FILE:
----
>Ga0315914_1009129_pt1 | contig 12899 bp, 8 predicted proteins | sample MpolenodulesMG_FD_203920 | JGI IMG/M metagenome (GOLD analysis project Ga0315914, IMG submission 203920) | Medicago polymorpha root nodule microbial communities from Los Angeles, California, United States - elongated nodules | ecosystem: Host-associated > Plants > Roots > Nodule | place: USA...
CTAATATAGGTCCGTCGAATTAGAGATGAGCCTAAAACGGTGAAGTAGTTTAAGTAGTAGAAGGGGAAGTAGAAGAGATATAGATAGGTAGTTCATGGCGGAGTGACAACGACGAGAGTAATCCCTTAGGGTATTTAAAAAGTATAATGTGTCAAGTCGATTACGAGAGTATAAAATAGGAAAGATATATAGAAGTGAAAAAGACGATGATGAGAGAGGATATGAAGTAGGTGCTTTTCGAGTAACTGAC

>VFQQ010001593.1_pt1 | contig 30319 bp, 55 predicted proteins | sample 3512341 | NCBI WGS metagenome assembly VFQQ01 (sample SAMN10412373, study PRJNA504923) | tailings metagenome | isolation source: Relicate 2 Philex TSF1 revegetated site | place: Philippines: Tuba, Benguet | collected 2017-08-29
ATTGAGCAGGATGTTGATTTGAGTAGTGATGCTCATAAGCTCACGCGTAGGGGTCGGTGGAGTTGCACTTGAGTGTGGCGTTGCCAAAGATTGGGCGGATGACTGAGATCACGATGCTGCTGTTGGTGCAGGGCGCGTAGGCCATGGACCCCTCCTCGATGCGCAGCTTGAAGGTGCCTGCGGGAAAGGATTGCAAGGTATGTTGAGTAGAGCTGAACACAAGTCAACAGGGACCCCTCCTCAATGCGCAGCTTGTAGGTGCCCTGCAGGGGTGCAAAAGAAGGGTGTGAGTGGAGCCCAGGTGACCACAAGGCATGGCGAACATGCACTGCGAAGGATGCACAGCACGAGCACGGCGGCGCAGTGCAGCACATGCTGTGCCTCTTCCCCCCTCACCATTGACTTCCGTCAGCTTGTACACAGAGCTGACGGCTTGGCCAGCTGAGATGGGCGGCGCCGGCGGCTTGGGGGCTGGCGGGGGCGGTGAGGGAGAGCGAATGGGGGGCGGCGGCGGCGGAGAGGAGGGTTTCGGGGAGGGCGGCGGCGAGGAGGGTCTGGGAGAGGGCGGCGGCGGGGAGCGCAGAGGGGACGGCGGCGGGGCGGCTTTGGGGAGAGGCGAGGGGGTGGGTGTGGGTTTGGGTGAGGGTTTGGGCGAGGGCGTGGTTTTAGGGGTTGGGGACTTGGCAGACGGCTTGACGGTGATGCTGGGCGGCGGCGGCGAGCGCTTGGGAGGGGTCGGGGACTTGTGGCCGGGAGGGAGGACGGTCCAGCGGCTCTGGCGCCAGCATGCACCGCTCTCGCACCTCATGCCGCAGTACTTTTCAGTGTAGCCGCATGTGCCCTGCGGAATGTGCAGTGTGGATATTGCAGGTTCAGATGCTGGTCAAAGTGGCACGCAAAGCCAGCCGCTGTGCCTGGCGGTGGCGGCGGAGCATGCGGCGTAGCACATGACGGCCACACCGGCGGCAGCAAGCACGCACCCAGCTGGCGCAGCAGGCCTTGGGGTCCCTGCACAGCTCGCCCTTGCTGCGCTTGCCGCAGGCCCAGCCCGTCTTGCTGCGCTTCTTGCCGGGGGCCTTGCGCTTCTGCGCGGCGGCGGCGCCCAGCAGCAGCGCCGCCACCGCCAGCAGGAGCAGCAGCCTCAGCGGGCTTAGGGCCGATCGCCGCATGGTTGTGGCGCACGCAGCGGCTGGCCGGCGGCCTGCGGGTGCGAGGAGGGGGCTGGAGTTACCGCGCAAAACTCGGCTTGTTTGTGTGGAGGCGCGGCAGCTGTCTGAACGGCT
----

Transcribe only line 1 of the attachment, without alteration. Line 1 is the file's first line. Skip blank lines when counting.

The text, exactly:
>Ga0315914_1009129_pt1 | contig 12899 bp, 8 predicted proteins | sample MpolenodulesMG_FD_203920 | JGI IMG/M metagenome (GOLD analysis project Ga0315914, IMG submission 203920) | Medicago polymorpha root nodule microbial communities from Los Angeles, California, United States - elongated nodules | ecosystem: Host-associated > Plants > Roots > Nodule | place: USA...